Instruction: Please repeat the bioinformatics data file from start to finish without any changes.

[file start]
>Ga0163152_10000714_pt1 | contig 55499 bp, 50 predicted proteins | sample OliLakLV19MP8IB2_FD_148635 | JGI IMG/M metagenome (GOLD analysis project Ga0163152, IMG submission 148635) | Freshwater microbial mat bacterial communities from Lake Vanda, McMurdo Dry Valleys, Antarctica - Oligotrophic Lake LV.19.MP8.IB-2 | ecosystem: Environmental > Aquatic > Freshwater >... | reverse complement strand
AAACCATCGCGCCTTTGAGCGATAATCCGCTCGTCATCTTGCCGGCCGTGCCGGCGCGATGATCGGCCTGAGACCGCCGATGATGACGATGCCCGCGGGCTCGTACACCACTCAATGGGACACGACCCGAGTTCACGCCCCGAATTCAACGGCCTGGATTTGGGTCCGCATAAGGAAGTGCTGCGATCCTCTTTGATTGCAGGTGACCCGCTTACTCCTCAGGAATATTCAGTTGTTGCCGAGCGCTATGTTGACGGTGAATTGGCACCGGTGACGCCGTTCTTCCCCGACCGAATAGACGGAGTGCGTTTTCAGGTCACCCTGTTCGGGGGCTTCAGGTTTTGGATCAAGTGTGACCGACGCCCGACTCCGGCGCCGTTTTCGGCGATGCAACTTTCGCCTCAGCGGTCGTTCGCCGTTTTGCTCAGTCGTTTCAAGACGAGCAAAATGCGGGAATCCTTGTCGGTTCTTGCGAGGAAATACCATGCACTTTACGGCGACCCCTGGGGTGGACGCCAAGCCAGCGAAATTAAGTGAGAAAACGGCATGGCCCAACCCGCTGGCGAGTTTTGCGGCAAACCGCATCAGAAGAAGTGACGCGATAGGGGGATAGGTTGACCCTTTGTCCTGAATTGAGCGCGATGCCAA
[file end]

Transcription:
>Ga0163152_10000714_pt1 | contig 55499 bp, 50 predicted proteins | sample OliLakLV19MP8IB2_FD_148635 | JGI IMG/M metagenome (GOLD analysis project Ga0163152, IMG submission 148635) | Freshwater microbial mat bacterial communities from Lake Vanda, McMurdo Dry Valleys, Antarctica - Oligotrophic Lake LV.19.MP8.IB-2 | ecosystem: Environmental > Aquatic > Freshwater >... | reverse complement strand
AAACCATCGCGCCTTTGAGCGATAATCCGCTCGTCATCTTGCCGGCCGTGCCGGCGCGATGATCGGCCTGAGACCGCCGATGATGACGATGCCCGCGGGCTCGTACACCACTCAATGGGACACGACCCGAGTTCACGCCCCGAATTCAACGGCCTGGATTTGGGTCCGCATAAGGAAGTGCTGCGATCCTCTTTGATTGCAGGTGACCCGCTTACTCCTCAGGAATATTCAGTTGTTGCCGAGCGCTATGTTGACGGTGAATTGGCACCGGTGACGCCGTTCTTCCCCGACCGAATAGACGGAGTGCGTTTTCAGGTCACCCTGTTCGGGGGCTTCAGGTTTTGGATCAAGTGTGACCGACGCCCGACTCCGGCGCCGTTTTCGGCGATGCAACTTTCGCCTCAGCGGTCGTTCGCCGTTTTGCTCAGTCGTTTCAAGACGAGCAAAATGCGGGAATCCTTGTCGGTTCTTGCGAGGAAATACCATGCACTTTACGGCGACCCCTGGGGTGGACGCCAAGCCAGCGAAATTAAGTGAGAAAACGGCATGGCCCAACCCGCTGGCGAGTTTTGCGGCAAACCGCATCAGAAGAAGTGACGCGATAGGGGGATAGGTTGACCCTTTGTCCTGAATTGAGCGCGATGCCAA